Again, by default, nobody has the right to get married. The government grants those privileges according to the benefits the society might have from them. It's like granting subsidies.
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29-09-2013, 06:56 AM (This post was last modified: 29-09-2013 07:50 AM by Cathym112.)
Tongue RE: "It's just how I was raised."
(29-09-2013 05:24 AM)Philosoraptor Wrote:  What do you base your thinking on? The main advantage of a heterosexual relationship is the ability to procreate. While homosexuals are not by definition infertile, the kind of sexual intercourse they practice cannot result with children. Gay adoption is an another matter altogether - here we're talking about having and raising own children.

So by that logic, infertile couples, couples past child bearing age, and couples who simply do not want children should not be granted the same benefits as marriage. Additionally, according to the Bible, the laws of nature were suspended for an immaculate conception. Therefore, husbands should continue to inseminate their husbands and hope for the best. Also, if there is only the benefit to one man and one woman raising children, adoption agencies that allow for the placement of a child into a single parent household should be shut down.


(29-09-2013 05:24 AM)Philosoraptor Wrote:  I might be arguing semantics a bit here, but there is a difference. In this case, your right is not speech, your right is your freedom of speech. The state doesn't care what you speak because the content of your speech is not the object of your right - but rather, your freedom to speak what you want is what you are guaranteed. The same goes for your audience - it's not a necessary consequence of a speech, so it's not relevant to your right.

I do not understand this argument at all. You actually do not have the ability to say whatever you want. You cannot yell fire in a theater, nor are you allowed to lie under oath. So no, free speech does not cover that you are allowed to speak, it also covers what you are speaking.


(29-09-2013 05:24 AM)Philosoraptor Wrote:  You ask me to prove my case - Morondog asked me the same - yet why would the burden of proof be on me? Marriage has been monogamous and heterosexual for cca. 2,000 years and it has worked.
You're the ones who want to redefine it, so it only makes sense that you demonstrate good reasons for doing it.



You are the one making the extraordinary claim that homosexual relationships can't have the same social benefits as a heterosexual one. Therefore you have the burden of proof. But very well. Here is an excerpt regarding the social science aspects to marriage.


Benefits of Marriage
Besides love and companionship, there are many benefits to marriage, especially in the eyes of the law. In fact, there are 1,138 federal benefits, rights and responsibilities associated with marriage [ref]. In this section, we'll list some of those benefits.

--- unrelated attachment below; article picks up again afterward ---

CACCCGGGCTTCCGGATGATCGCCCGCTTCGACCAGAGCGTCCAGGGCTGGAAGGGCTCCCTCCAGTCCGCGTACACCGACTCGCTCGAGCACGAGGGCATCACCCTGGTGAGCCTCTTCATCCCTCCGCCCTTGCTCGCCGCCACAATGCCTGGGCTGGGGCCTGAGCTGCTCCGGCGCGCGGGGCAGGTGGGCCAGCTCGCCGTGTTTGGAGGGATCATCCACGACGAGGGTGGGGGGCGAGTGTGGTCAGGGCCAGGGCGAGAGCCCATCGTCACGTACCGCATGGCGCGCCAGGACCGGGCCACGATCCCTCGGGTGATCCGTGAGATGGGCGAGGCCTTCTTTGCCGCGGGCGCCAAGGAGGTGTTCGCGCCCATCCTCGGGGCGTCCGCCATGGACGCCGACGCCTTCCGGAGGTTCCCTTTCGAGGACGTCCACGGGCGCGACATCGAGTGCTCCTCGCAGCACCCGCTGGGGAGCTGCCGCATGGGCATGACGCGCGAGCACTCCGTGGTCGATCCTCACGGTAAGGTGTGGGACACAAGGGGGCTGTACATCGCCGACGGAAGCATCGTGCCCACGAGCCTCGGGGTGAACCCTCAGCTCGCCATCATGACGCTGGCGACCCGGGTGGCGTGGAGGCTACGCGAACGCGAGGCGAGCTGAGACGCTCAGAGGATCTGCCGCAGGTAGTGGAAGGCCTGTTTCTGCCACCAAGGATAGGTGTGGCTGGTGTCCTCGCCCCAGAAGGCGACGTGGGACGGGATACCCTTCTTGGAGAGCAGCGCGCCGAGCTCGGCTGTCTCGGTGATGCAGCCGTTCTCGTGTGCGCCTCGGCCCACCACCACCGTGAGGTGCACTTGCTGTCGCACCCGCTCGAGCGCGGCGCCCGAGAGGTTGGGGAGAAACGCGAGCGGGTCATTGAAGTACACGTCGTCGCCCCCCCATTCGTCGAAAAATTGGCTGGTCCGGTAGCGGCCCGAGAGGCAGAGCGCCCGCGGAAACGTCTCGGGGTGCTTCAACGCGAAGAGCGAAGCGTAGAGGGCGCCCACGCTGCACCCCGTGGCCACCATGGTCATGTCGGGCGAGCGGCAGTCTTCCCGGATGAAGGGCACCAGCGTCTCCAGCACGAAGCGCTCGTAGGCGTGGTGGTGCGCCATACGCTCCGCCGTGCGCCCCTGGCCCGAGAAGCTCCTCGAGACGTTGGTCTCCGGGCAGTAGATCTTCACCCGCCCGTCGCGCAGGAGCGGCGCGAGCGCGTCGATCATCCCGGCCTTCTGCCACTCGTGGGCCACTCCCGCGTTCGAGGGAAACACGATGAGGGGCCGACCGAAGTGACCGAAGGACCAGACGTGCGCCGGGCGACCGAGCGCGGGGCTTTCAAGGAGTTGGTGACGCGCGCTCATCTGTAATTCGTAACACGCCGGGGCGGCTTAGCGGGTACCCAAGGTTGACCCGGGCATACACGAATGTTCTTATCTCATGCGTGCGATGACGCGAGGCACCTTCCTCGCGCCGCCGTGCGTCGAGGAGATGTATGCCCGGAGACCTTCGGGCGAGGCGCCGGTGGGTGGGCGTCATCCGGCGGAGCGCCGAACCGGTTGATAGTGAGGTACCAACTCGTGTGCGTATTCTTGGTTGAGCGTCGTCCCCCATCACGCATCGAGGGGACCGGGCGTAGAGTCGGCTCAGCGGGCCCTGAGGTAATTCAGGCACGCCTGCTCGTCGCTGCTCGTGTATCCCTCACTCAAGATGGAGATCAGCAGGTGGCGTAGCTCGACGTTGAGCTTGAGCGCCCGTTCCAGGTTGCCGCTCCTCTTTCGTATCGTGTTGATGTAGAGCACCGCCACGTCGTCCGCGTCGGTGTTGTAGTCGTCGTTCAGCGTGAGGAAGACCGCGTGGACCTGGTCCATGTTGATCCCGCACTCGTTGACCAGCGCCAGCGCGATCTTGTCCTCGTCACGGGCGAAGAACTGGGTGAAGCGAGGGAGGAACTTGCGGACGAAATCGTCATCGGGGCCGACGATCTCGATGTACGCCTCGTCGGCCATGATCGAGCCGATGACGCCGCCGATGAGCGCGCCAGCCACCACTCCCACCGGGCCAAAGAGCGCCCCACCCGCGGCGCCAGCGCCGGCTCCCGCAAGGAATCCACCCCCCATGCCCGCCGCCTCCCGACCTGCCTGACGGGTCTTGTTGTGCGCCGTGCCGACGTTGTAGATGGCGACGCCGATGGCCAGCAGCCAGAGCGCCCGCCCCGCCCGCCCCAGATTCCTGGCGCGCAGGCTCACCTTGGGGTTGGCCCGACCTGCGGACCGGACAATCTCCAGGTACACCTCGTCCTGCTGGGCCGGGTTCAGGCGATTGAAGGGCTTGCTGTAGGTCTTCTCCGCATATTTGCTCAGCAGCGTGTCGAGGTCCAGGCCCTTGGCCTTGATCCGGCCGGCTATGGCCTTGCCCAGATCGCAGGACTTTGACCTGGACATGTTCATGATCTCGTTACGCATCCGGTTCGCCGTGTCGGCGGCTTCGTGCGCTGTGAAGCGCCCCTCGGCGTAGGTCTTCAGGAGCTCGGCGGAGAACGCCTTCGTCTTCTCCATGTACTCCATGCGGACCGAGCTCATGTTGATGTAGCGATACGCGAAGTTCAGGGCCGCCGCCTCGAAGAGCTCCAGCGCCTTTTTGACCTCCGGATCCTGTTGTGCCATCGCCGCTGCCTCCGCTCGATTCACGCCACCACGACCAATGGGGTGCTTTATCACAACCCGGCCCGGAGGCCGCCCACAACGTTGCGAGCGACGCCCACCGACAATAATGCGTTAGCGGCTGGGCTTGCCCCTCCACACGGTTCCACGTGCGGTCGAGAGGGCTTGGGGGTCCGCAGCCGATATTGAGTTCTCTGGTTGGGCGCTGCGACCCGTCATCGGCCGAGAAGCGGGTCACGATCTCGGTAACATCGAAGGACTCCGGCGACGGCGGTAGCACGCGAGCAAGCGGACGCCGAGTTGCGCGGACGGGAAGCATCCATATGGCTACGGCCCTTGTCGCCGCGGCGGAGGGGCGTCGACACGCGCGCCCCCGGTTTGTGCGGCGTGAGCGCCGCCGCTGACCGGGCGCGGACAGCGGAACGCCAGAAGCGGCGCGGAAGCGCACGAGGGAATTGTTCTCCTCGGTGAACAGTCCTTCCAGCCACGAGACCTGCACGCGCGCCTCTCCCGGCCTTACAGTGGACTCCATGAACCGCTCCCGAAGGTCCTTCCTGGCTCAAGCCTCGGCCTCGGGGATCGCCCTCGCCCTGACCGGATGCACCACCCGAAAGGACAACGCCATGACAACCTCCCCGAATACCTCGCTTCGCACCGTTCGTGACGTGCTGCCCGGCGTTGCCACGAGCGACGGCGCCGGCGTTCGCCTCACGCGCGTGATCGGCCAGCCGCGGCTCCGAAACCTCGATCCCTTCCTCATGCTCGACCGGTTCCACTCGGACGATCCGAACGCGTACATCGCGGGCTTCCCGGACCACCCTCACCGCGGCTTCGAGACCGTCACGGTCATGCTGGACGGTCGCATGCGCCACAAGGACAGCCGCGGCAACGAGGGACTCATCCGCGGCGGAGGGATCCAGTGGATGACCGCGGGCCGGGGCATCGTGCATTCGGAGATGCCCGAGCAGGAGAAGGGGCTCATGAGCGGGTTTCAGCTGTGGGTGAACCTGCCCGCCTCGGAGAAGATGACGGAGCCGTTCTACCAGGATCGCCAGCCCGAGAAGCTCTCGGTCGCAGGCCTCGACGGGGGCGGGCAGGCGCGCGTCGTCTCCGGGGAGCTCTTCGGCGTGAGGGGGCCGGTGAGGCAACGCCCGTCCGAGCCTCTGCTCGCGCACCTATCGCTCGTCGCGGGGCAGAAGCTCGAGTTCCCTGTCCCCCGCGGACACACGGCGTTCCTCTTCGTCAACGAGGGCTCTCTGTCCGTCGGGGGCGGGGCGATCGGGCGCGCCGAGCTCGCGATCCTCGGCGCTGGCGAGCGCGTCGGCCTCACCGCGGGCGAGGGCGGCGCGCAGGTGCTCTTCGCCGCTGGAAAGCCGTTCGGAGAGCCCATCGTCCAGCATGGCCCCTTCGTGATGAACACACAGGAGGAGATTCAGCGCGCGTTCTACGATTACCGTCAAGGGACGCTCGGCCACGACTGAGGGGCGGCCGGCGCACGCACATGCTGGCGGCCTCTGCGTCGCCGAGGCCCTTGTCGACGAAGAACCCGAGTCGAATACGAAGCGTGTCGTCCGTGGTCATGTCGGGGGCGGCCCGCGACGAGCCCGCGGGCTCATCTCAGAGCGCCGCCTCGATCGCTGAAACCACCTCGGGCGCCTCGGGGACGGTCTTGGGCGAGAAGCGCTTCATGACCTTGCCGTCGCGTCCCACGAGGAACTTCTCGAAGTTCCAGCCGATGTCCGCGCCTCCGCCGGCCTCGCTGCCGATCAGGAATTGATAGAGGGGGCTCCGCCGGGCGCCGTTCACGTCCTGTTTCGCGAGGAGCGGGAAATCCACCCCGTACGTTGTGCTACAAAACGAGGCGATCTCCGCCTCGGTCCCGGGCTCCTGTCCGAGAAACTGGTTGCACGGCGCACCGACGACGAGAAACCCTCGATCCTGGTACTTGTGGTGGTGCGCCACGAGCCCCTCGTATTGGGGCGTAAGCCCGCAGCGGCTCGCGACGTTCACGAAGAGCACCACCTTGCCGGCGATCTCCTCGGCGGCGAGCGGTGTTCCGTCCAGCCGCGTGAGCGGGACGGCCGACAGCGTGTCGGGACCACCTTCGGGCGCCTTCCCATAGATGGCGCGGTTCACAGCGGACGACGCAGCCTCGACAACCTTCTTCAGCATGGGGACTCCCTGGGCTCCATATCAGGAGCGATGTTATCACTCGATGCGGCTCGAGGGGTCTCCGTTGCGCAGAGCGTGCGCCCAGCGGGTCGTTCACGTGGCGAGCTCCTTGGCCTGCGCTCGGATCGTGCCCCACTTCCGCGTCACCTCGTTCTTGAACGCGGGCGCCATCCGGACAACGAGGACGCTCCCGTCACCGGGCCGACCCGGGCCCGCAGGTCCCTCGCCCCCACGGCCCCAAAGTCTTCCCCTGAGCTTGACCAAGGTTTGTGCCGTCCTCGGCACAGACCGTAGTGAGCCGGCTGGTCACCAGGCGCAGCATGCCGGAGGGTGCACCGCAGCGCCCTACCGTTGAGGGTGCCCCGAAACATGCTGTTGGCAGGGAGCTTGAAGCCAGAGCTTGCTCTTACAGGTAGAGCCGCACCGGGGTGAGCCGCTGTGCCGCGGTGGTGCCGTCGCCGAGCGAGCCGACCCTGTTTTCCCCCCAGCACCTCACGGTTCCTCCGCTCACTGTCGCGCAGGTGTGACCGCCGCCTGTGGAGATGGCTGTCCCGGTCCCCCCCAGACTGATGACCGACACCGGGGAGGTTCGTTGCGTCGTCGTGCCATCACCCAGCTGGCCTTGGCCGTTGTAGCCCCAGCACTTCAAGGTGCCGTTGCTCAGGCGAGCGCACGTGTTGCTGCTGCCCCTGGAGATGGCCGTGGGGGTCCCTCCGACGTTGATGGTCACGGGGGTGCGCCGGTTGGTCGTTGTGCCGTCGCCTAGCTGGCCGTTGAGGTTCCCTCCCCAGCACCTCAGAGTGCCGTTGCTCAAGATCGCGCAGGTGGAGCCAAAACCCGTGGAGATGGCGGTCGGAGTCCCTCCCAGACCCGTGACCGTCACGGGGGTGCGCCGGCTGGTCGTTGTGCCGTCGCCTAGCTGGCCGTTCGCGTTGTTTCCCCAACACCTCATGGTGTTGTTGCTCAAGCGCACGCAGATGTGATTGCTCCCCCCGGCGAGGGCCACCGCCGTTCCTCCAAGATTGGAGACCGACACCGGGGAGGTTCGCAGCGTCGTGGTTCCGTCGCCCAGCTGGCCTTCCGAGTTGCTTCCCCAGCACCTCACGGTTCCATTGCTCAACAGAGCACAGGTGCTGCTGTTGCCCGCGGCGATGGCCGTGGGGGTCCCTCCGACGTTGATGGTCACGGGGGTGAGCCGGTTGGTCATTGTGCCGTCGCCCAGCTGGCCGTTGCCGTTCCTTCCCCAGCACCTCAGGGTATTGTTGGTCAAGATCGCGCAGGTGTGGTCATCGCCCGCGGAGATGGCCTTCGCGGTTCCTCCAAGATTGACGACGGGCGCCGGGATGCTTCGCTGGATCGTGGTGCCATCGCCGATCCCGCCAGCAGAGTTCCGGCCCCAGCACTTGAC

Spouses have or are entitled to:
visitation rights and can make medical decisions, unless otherwise specified in a living will
benefits for federal employees -- many of which are also offered by private employers -- such as sick leave, bereavement leave, days off for the birth of a child, pension and retirement benefits, family health insurance plans
some property and inheritance rights, even in the absence of a will
the ability to create life insurance trusts
tax benefits, such as being able to give tax free gifts to a spouse and to file joint tax returns
the ability to receive Medicare, Social Security, disability and veteran's benefits for a spouse
discount or family rates for auto, health and homeowners insurance
immigration and residency benefits, making it easier to bring a spouse to the U.S. from abroad
visiting rights in jail
Social scientists have also found many positive benefits for married couples and families, including fewer incidents of poverty and mental health problems in families where the parents are married rather than simply cohabitating. Many studies also support the idea that children living with married parents do better in a variety of ways than children in any other living arrangement [ref].

Please explain to me, what exists in those examples of social benefits that cannot exist for a homosexual couple. And children can't be one of them, because adoption is just as available to them as an infertile couple.

Marriage has NOT been the monogamous for 2,000 years. Its been polygamous, and existed in a sense where women were property, arranged for political alliances and tribes. I also want you to define "working" because the divorce rate in religious communities (below the bible belt in the US) is higher than in the more liberal states.